Preparing muscles for the load
minimizes strain.

Person with the heaviest load
coordinates efforts of team involved
by counting to three.

Simultaneous lifting minimizes the
load by any one lifter.

Moving & Positioning

Mobility


persons ability to move about freely.


Immobility


person unable to move about freely, all
body systems at risk for impairment.



Frequent movement improves muscle tone, respiration,
circulation & digestion.


Proper positioning at rest also prevents strain on
muscles, prevents pressure sores (decubitus ulcers
within 24 hours) & joint contractures (abnormal
condition of a joint, characterized by flexion & fixation &
caused by atrophy & shortening of muscle fibers or by
loss of normal elasticity of the skin).



Moving & Positioning (cont.)


Pressure Sores


tissues are
compressed, decreased bld supply to
area, therefore, decreased oxygen to
tissue & cells die.



Correct Positioning


Is crucial for maintaining body alignment and comfort,
preventing injury to the musculoskeletal system, and providing
sensory, motor, and cognitive stimulation.



It is important to maintain proper body alignment for the
patient at all times, this includes when turning or positioning the
patient.



Aim


least possible stress on patient

s joints & skin. Maintain
body parts in correct alignment so they remain functional and
unstressed.



Patients who are immobile need to be repositioned q 2 hrs.

Application of proper body mechanics



By applying the nursing process and using the
critical thinking approach, the nurse can
develop individualized care plans for clients
with mobility impairments or risk for
immobility. A care plan is designed to
improve the client

s functional status,
promote self care, maintain psychological well
being, and reduce the hazards of immobility.





(Potter and Perry, 2006)

Moving & Positioning:
Nursing Process


Assessment


Comfort level & alignment while lying down


Risk factors
-

Ability to move, paralysis


Level of consciousness


Physical ability/motivation


Presence of tubes, incisions, equipment



Nursing Diagnosis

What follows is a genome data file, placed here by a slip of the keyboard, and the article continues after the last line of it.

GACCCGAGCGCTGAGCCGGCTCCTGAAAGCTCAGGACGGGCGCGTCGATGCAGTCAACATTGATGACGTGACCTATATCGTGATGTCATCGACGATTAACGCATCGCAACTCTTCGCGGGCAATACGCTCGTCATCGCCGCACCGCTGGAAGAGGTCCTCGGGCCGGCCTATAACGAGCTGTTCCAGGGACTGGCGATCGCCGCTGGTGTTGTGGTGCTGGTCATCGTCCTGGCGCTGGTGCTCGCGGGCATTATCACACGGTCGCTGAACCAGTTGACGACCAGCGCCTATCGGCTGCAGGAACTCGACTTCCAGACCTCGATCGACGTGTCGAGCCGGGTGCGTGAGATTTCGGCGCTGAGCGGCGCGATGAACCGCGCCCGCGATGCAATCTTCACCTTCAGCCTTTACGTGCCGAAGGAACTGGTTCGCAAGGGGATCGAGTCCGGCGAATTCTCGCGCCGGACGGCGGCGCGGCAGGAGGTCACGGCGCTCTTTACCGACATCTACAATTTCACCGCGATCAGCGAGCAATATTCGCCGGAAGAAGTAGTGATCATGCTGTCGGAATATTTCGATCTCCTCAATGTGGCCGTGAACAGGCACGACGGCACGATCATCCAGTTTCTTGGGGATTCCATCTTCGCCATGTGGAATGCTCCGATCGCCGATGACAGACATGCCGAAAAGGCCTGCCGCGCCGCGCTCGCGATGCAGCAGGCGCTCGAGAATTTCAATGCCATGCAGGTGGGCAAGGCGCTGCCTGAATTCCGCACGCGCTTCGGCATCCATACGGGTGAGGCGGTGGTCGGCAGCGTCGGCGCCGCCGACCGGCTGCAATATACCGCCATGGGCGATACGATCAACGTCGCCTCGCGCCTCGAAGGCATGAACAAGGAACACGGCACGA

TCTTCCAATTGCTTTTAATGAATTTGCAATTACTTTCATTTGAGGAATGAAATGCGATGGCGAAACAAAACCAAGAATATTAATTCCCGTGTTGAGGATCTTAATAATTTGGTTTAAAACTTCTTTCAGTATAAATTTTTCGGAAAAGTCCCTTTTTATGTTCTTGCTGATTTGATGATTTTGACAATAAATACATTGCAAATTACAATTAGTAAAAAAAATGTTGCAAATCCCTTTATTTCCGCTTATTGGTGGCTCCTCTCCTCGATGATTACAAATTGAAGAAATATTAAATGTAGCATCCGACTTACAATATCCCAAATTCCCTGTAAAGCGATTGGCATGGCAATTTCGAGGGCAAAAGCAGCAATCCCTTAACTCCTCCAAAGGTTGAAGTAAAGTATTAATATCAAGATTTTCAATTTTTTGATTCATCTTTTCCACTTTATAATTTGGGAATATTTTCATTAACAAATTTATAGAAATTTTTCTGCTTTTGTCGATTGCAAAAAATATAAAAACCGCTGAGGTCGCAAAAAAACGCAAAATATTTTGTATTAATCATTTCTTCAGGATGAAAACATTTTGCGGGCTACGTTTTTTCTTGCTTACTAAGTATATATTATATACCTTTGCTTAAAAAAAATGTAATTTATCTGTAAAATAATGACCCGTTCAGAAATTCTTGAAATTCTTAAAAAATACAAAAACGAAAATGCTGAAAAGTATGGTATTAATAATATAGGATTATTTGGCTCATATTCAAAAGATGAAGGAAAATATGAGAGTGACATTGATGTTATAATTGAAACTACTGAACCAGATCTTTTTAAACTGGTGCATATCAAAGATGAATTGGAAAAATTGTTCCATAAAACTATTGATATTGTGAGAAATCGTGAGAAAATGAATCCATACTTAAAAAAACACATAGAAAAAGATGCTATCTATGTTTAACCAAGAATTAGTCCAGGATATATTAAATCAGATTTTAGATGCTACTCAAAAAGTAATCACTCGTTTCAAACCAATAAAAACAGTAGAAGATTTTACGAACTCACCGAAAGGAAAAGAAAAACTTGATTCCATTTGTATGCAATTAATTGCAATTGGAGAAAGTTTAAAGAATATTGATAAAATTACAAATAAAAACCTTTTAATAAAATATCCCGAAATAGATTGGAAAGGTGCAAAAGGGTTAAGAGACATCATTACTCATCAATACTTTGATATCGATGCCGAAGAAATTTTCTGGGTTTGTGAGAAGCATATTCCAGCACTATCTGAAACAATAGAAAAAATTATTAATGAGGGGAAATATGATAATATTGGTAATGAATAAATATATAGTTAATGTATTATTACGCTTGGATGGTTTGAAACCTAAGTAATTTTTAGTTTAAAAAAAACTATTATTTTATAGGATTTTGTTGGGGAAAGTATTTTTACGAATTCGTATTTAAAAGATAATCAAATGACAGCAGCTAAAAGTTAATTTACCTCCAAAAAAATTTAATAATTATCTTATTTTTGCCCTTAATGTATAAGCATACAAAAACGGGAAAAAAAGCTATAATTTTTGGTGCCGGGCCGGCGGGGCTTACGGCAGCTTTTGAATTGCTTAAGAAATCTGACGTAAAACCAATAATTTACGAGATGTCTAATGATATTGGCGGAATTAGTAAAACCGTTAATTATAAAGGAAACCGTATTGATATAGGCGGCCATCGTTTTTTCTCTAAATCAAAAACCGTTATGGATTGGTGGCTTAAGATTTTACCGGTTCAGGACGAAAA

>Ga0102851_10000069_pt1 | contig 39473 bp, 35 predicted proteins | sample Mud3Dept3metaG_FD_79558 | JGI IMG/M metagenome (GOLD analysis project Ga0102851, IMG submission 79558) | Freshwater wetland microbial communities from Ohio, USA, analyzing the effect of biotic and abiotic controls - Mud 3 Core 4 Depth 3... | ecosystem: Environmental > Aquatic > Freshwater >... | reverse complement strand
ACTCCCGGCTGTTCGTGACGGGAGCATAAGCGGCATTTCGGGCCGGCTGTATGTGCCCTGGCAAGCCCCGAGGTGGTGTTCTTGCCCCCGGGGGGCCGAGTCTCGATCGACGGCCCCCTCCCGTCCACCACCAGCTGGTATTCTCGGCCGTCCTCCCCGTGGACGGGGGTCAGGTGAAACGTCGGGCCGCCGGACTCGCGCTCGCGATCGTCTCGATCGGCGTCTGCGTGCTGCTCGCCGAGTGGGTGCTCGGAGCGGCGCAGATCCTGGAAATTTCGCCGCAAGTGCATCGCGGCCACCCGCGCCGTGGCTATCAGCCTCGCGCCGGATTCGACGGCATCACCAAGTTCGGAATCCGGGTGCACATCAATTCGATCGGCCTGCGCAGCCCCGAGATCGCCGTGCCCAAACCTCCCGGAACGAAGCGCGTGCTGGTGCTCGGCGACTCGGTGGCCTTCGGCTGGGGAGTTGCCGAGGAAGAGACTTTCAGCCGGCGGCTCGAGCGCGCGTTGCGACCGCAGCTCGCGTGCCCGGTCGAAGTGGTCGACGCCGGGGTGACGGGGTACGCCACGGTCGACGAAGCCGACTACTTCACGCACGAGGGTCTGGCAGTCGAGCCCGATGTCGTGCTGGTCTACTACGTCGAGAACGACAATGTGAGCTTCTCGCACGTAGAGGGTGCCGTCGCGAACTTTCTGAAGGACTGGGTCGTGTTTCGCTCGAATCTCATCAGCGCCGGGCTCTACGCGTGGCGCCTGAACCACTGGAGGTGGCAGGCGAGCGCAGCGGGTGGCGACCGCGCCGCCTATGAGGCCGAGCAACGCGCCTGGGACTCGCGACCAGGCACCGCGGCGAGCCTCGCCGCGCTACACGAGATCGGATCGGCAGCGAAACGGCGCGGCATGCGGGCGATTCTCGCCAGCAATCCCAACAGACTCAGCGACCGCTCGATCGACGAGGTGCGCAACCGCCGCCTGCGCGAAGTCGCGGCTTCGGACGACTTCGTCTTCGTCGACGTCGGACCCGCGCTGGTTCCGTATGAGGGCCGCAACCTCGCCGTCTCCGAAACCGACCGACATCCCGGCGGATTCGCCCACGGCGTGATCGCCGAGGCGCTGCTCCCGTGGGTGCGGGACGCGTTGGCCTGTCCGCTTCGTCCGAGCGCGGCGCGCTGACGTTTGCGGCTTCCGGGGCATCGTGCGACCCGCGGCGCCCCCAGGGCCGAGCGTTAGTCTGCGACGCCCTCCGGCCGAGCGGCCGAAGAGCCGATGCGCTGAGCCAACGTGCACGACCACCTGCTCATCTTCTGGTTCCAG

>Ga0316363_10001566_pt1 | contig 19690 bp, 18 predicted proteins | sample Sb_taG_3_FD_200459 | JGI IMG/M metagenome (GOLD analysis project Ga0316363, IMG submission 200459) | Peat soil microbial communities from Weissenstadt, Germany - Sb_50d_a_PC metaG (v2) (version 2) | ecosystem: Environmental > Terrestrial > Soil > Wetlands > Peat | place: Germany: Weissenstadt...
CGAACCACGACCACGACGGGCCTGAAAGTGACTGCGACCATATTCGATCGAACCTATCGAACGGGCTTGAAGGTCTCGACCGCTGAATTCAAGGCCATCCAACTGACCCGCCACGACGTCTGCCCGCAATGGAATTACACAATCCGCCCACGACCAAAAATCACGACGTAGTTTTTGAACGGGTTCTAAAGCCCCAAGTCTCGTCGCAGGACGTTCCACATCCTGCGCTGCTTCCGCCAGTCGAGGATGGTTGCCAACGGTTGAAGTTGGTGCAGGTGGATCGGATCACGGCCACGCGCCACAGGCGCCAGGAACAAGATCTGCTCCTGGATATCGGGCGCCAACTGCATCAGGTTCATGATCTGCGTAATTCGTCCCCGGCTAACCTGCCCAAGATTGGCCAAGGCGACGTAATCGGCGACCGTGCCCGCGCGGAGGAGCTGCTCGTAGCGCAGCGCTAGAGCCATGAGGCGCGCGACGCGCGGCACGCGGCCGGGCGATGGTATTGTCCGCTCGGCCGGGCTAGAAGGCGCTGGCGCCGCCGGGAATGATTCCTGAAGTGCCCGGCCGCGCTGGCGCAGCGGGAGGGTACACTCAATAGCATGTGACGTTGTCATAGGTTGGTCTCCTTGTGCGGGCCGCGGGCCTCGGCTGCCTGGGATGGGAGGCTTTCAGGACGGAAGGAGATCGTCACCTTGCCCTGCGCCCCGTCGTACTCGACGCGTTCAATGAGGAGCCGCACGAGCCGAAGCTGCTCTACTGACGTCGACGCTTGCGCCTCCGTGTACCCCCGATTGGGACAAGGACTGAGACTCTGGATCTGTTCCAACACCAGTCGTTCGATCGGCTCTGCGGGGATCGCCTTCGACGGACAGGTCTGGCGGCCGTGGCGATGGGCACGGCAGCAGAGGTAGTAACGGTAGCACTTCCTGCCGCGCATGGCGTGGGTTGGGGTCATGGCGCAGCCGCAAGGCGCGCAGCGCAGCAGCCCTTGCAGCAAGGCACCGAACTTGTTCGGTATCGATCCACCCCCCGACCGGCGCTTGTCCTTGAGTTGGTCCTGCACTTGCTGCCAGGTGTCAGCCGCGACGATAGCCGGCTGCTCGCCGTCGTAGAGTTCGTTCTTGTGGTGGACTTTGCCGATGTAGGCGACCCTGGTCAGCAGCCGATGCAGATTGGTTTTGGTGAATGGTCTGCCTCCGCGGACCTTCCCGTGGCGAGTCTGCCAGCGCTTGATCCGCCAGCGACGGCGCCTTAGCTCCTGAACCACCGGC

Defining characteristics from the assessment


Activity intolerance


Impaired physical mobility


Impaired skin integrity





refer to Perry and Potter




Nursing Process (cont.)


Planning


Know expected outcomes


good alignment, increased comfort


Raise bed to comfortable working height


Remove pillows & devices


Obtain extra help if needed


Explain procedure to client



Implementation


Wash hands


Close door/curtain


Put bed in flat position


Move immobile patient up in bed


Realign patient in correct body alignment (pillows etc.)



Nursing Process (cont.)


Evaluation


Assess body alignment, comfort


Ongoing assessment of skin condition


Use of proper body mechanics (nurse)

Restraints


Device used to immobilize a client or an
extremity



A
temporary

means to control behavior



Restraints are used to:


Prevent falls & wandering


Protect from self
-
injury (pulling out tubes)


Prevent violence toward others



Restraints deprive a fundamental right to
control your own body.

CRNNS Position Statement on

Use of Physical Restraints



The Registered Nurses

Assoc. of N.S. recognizes the
right of all persons to be treated in a respectful and
dignified manner. Additionally, the CRNNS believes
that all individuals have an inherent right to
autonomously and independently make decisions
regarding their health care.
(RNANS, 1997)



Use of physical restraints may violate these inherent
rights.



The CRNNS does not endorse the use of physical
restraints.

Cautious Use of Restraints


While restraint
-
free care is ideal, there are
times that restraints become necessary to
protect the patient & others from harm.



Highly agitated, violent individual


Physical/Chemical
restraints


Intubated patient


pulling out endotracheal tube


Suicide patient
-

? Chemical restraints


Use of Restraints:


Use only when absolutely necessary.



Attending physician is responsible for the
assessment, ordering & continuation of restraint.



Can be instituted on your nsg judgment


must have
a doctors order ASAP.



Continued use of restraints must be reviewed daily by
the RN & documented on the health record.



Always explain what you do & why, to reduce anxiety &
promote cooperation.






Goals of Restraint Use


To avoid the use of restraints whenever possible.



Encourage alternatives



Family member to sit with patient


Geri chair vs. bed



Non restraint measures


safety belt, wedge pillows, lap tray



Consider restraints as a temporary measure


decrease likelihood of injury from restraint use.



Remove restraints as soon as the patient is no longer
at risk for injury.













Complications assoc. with restraints



Hazards of immobility


Death


Pressure sores, pneumonia, constipation, incontinence,
contractures, decreased mobility, decreased muscle strength,
increased dependence


Altered thought processes


Humiliation, fear, anger & decreased self
-
esteem



Strangulation


Compromised circulation


Lacerations, bruising, impaired skin integrity




Must release restraint every 2 hours for assessment & ROM

Physical Restraints


device that limits a
clients ability to move


Side rails


stop patient from rolling out, but does not stop them
from climbing out


side rail down when working on that side.



Jackets & Belts


patient who is confused & climbing over rails
may need a jacket or belt to restrain them to bed. Sleeveless
with cross over ties, allows relative freedom in bed.




Arm & Leg


Undesirable, limits patients movement, injury to